Observing the benefit resulting from the use of phosphate of soda in certain depraved conditions of the blood, I think it probable that this salt would be of great service in scurvy. The proper dose would be from ten to thirty grains a day. As scurvy arises from salted meat in the absence of fresh meat and vegetables, the theory of its cause and cure almost resolves itself into a chemical problem. All animals need salt, since it furnishes ingredients for the blood, and is essential to digestion and secretion. How, then, is salted meat injurious? Simply from the circumstance that, in salting meat, the common salt takes the place of the soluble phosphates of the flesh, while these phosphates, so requisite for the production of healthy blood and sound flesh, are almost entirely removed from the flesh into the brine. It becomes then important to discover some better plan of preserving meat. By the exclusion of air, as by filling tin cases with meat, and then soldering them, meat may be preserved for years. The best plan is to make a real concentration of the animal juices, as in portable soup. What is generally sold under this name, is but a gelatinous mass of very little value as nourishment. The following is the method of preparing this soup, or extract of meat, abridged from Liebig:— Chop very fine one pound of lean beef; mix it well with an equal weight of cold water; slowly heat the mixture to boiling; after boiling briskly a minute or two, strain through coarse linen. Salt and flavour according to taste, and tinge it with roasted onion or burnt sugar. This, when concentrated by slow evaporation, is a dark soft mass, half an ounce of which in a pint of water, makes a strong well-flavoured soup.
Source: Health, Disease and Remedy, George MooreFiled under Remedy | Tags: blood, deficiency, diet, extract of meat, lemon, lemon juice, meat, moore, onion, phosphate of soda, potash, potatoes, scurvy, soup, sugar | Comment (0)
Everybody has a cure for this trouble, but simple remedies appear to be most effectual. Salt and water is used by many as a gargle, but a little alum and honey dissolved in sage tea is better. An application of cloths wrung out of hot water and applied to the neck, changing as often as they begin to cool, has the most potency for removing inflammation of anything we ever tried. It should be kept up for a number of hours; during the evening is usually the most convenient time for applying this remedy.
Cut slices of salt pork or fat bacon, simmer a few minutes in hot vinegar, and apply to throat as hot as possible. When this is taken off as the throat is relieved, put around a bandage of soft flannel. A gargle of equal parts of borax and alum, dissolved in water, is also excellent. To be used frequently.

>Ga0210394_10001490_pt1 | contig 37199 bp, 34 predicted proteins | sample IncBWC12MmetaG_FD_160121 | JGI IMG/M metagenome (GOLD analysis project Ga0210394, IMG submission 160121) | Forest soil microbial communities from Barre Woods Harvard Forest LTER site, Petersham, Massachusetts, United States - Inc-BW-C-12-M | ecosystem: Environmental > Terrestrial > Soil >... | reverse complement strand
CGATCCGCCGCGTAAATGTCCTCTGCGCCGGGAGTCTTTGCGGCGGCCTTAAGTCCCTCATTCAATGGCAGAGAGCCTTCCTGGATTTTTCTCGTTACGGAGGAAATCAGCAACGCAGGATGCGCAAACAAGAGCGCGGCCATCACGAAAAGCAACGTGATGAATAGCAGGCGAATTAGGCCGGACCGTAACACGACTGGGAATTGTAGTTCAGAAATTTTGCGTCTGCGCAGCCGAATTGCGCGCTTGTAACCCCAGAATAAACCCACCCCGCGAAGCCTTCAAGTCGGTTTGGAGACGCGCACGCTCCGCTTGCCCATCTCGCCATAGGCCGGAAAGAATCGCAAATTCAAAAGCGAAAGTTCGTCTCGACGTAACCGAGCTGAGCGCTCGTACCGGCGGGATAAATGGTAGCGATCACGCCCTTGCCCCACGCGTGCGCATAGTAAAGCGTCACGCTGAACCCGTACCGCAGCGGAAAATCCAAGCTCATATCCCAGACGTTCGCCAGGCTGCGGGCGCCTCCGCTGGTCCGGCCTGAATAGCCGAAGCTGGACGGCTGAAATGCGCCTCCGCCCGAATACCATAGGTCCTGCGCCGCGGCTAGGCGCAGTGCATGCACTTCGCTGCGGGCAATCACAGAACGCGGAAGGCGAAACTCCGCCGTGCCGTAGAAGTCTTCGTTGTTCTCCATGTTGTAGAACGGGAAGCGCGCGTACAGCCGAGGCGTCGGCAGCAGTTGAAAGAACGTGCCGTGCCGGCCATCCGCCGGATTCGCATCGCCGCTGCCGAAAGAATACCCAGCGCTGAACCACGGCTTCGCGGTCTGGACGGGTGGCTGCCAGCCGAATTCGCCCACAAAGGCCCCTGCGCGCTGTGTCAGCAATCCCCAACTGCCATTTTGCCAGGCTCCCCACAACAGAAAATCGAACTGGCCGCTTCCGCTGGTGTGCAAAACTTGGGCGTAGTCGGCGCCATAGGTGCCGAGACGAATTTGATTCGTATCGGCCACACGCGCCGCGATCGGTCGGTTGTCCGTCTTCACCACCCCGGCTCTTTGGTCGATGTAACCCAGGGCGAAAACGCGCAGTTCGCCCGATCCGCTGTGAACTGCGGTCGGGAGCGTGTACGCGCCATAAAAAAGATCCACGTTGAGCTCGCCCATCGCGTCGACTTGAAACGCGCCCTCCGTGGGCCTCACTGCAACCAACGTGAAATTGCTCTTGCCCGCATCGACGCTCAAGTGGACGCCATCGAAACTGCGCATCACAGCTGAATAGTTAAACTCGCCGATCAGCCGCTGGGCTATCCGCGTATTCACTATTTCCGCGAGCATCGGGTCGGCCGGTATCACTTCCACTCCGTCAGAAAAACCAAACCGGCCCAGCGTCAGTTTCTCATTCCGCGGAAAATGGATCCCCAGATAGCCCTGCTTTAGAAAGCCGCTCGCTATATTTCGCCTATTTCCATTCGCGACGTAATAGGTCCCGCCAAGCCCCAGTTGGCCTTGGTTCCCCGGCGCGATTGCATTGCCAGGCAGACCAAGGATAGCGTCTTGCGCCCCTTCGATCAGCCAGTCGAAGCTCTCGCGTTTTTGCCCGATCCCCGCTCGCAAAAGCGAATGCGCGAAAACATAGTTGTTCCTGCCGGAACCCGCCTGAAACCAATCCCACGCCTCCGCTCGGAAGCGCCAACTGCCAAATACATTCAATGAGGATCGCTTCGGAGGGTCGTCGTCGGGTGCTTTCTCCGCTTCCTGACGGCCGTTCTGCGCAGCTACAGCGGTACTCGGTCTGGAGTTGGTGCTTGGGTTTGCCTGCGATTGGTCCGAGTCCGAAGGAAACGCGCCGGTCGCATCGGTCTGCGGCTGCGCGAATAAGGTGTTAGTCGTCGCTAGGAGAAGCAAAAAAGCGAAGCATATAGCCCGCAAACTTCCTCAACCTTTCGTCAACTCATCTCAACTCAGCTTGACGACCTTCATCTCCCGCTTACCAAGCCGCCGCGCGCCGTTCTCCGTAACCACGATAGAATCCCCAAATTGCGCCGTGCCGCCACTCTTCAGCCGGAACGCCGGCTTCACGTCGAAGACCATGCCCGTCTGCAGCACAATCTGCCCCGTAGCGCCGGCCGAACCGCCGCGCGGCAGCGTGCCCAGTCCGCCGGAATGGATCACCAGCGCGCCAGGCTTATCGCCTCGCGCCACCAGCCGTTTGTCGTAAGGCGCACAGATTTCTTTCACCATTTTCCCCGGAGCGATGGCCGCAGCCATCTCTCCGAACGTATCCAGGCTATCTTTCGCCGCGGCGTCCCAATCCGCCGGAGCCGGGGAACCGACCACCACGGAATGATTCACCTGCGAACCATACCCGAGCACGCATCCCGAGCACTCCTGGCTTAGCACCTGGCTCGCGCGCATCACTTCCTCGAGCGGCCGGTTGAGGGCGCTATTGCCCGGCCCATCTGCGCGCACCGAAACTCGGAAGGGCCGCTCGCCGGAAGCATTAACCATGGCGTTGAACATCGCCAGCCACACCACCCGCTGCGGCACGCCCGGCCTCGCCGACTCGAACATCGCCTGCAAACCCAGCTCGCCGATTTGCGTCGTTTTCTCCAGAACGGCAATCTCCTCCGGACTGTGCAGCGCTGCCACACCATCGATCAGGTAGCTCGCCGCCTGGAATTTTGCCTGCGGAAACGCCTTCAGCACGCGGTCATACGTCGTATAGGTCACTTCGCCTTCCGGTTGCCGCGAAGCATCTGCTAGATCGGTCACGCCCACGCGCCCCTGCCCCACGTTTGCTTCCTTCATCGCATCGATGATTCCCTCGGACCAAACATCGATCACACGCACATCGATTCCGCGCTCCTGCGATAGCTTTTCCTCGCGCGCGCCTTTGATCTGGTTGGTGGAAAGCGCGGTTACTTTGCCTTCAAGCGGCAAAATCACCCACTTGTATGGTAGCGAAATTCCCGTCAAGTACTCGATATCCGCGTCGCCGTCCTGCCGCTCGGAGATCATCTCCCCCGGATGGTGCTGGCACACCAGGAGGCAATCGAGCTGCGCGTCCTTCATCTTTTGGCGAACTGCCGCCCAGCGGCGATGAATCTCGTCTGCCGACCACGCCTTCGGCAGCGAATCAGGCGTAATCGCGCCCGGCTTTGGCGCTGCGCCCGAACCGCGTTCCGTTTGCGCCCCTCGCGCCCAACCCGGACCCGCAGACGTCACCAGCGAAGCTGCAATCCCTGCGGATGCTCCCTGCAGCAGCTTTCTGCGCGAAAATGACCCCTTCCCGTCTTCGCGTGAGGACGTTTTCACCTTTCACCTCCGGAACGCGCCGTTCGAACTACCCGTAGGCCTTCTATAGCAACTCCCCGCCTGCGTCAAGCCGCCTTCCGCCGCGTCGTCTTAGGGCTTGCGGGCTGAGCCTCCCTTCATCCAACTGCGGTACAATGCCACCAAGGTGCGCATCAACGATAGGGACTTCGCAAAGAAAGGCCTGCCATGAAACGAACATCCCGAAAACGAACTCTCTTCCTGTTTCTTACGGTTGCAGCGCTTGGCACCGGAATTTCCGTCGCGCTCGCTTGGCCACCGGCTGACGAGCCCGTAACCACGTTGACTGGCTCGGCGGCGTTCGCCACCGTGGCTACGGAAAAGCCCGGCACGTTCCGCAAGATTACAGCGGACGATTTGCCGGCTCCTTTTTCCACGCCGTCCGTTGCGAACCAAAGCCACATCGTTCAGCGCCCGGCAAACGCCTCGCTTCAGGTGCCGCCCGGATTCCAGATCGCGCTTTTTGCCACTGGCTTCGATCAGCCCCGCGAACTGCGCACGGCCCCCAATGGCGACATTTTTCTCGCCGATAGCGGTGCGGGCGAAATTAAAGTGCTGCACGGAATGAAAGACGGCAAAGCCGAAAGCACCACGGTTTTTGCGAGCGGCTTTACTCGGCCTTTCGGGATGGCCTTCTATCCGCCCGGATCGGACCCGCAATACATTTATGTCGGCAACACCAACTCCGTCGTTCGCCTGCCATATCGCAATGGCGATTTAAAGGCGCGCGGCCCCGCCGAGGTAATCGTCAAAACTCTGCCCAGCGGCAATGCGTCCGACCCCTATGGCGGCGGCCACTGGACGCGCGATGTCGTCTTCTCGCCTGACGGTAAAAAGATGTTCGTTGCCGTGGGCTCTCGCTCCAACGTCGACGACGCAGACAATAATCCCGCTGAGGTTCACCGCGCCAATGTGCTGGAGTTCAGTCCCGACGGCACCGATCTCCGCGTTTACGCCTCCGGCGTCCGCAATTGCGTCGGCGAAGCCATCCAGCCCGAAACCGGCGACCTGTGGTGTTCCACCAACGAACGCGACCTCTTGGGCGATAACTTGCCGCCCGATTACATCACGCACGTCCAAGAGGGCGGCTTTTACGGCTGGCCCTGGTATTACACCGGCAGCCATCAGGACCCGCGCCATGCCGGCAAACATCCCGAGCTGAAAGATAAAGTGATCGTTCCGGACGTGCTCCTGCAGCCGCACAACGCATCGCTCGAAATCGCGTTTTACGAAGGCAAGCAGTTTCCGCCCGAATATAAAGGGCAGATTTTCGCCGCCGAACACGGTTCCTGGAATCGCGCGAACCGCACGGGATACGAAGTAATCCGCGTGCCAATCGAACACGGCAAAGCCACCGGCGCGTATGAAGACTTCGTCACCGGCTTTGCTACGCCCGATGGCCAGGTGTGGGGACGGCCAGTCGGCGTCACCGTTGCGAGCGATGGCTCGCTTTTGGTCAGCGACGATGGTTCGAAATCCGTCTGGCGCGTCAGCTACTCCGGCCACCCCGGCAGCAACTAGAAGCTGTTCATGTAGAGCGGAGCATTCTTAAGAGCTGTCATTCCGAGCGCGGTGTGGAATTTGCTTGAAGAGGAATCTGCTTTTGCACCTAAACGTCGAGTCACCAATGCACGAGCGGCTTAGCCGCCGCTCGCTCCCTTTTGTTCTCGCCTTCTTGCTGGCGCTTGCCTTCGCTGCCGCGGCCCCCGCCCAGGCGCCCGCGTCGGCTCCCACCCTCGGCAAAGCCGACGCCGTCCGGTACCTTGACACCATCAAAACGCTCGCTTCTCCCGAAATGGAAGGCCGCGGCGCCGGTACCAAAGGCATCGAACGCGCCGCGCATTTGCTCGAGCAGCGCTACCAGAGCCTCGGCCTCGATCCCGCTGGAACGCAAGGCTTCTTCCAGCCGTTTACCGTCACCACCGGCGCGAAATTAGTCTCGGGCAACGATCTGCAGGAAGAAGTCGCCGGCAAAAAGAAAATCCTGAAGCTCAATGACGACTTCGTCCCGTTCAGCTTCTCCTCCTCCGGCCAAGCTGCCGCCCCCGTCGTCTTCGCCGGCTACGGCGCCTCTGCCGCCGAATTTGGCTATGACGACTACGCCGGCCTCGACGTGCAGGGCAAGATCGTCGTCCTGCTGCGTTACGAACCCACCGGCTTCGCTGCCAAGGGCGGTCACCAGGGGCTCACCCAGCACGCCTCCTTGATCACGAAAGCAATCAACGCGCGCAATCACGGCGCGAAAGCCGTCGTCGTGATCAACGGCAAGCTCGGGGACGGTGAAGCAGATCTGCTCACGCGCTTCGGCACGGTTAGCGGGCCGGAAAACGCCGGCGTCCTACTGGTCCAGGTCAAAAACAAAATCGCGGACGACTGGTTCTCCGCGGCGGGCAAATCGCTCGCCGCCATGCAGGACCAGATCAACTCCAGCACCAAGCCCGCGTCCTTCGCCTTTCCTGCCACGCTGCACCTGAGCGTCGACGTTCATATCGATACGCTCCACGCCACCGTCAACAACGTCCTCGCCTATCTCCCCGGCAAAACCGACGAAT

Camphorated oil is an excellent lotion for sore throat, sore chest, aching limbs, etc. For a gargle for sore throat, put a pinch of chlorate of potash in a glass of water. Gargle the throat with it
twice a day, or oftener, if necessary
Source: The White House Cookbook, F.L. GilletteFiled under Remedy | Tags: ache, aching, alum, bacon, borax, camphorated oil, chest, chlorate, chlorate of potash, fat bacon, flannel, gargle, honey, limbs, pork, potash, sage, salt, salt pork, sore throat, throat, whitehouse | Comment (0)
No. 1. — One wineglassful of barm ; one wineglassful of vinegar ; remainder sage tea, to make a half-pint bottle of gargle.
No. 2. — A pinch of chlorate of potash in a glass of water. Gargle the throat with it twice a day, or oftener, if necessary.
No. 3. — Tar water is a very good gargle for sore throat ; it is to be used twice a day.
Source: The Unrivalled Cook-Book and Housekeeper’s Guide, Mrs WashingtonFiled under Remedy | Tags: barm, chlorate of potash, gargle, potash, sage, sage tea, sore throat, tar water, throat, vinegar, washington | Comment (0)
Two drachms potash and 1 drachm salt of sorrel. Mix into a fine powder. Put on enough to cover the corn for four successive nights, binding it on with a cloth.
Corns can often be cured by paring them down and rubbing on a little strong vinegar or acetic acid every night. Each morning, rub them over with lard or olive oil.
The latest cure for soft corns is this: Wash and dry the foot thoroughly, and put on a sprinkling of dry sulphur night and morning for several weeks, and a cure is assured.
Source: Mrs Owens’ Cook Book and Useful Household Hints, Frances OwensFiled under Remedy | Tags: acetic acid, corn, corns, feet, foot, lard, olive oil, owens, potash, sorrel, sulphur, vinegar | Comment (0)
Asparagus is said to strengthen and develop the artistic faculties. It also calms palpitation of the heart. It is very helpful to rheumatic patients on account of its salts of potash. It should be steamed, not boiled, otherwise part of the valuable salts are lost.
Source: Food Remedies: Facts About Foods And Their Medicinal Uses, Florence DanielFiled under Ingredient | Tags: asparagus, heart, palpitations, potash, rheumatism | Comment (0)
One of the woman’s continuous tasks is trying to keep her hands clean, and one thing that militates against their good looks is careless washing. They are washed indiscriminately in hot or cold water, the soap not properly rinsed off, nor the drying complete. To keep them soft and white, wash in soft, tepid water, dry thoroughly, then rub in a little cold cream or compound of glycerin, or fine cornmeal. Use rubber gloves in dish washing, and if you must have your hands in soapy water for a long time, after washing them in pure water rub over with a few drops of lemon juice or cider vinegar. This kills the potash in the soap that has been used.
Source: Mother’s Remedies: Over One Thousand Tried and Tested Remidies from Mothers of the United States and Canada, T. J. RitterFiled under Remedy | Tags: cider vinegar, cold cream, gloves, glycerin, glycerine, hand, hands, lemon, potash | Comment (0)